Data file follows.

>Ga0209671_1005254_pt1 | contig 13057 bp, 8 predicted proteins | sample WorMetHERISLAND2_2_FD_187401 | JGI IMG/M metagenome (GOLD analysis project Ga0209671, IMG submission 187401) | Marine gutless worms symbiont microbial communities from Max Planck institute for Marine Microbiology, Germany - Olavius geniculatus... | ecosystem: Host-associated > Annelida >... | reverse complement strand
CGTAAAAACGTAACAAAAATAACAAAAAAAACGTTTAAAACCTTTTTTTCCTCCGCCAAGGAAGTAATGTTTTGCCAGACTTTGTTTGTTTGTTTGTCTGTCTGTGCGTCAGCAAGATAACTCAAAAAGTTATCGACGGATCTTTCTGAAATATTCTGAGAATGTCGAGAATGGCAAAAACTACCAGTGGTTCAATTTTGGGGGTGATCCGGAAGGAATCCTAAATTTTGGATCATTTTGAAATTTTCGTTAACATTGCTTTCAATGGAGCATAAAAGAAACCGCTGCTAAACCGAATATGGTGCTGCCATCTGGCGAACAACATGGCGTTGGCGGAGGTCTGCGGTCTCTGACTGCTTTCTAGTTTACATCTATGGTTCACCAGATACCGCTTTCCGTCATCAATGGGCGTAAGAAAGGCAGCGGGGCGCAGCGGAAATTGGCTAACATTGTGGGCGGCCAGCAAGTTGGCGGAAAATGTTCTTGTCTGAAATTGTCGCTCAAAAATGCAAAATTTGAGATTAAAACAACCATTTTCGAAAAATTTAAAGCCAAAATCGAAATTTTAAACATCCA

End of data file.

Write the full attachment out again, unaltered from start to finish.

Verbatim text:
>Ga0209671_1005254_pt1 | contig 13057 bp, 8 predicted proteins | sample WorMetHERISLAND2_2_FD_187401 | JGI IMG/M metagenome (GOLD analysis project Ga0209671, IMG submission 187401) | Marine gutless worms symbiont microbial communities from Max Planck institute for Marine Microbiology, Germany - Olavius geniculatus... | ecosystem: Host-associated > Annelida >... | reverse complement strand
CGTAAAAACGTAACAAAAATAACAAAAAAAACGTTTAAAACCTTTTTTTCCTCCGCCAAGGAAGTAATGTTTTGCCAGACTTTGTTTGTTTGTTTGTCTGTCTGTGCGTCAGCAAGATAACTCAAAAAGTTATCGACGGATCTTTCTGAAATATTCTGAGAATGTCGAGAATGGCAAAAACTACCAGTGGTTCAATTTTGGGGGTGATCCGGAAGGAATCCTAAATTTTGGATCATTTTGAAATTTTCGTTAACATTGCTTTCAATGGAGCATAAAAGAAACCGCTGCTAAACCGAATATGGTGCTGCCATCTGGCGAACAACATGGCGTTGGCGGAGGTCTGCGGTCTCTGACTGCTTTCTAGTTTACATCTATGGTTCACCAGATACCGCTTTCCGTCATCAATGGGCGTAAGAAAGGCAGCGGGGCGCAGCGGAAATTGGCTAACATTGTGGGCGGCCAGCAAGTTGGCGGAAAATGTTCTTGTCTGAAATTGTCGCTCAAAAATGCAAAATTTGAGATTAAAACAACCATTTTCGAAAAATTTAAAGCCAAAATCGAAATTTTAAACATCCA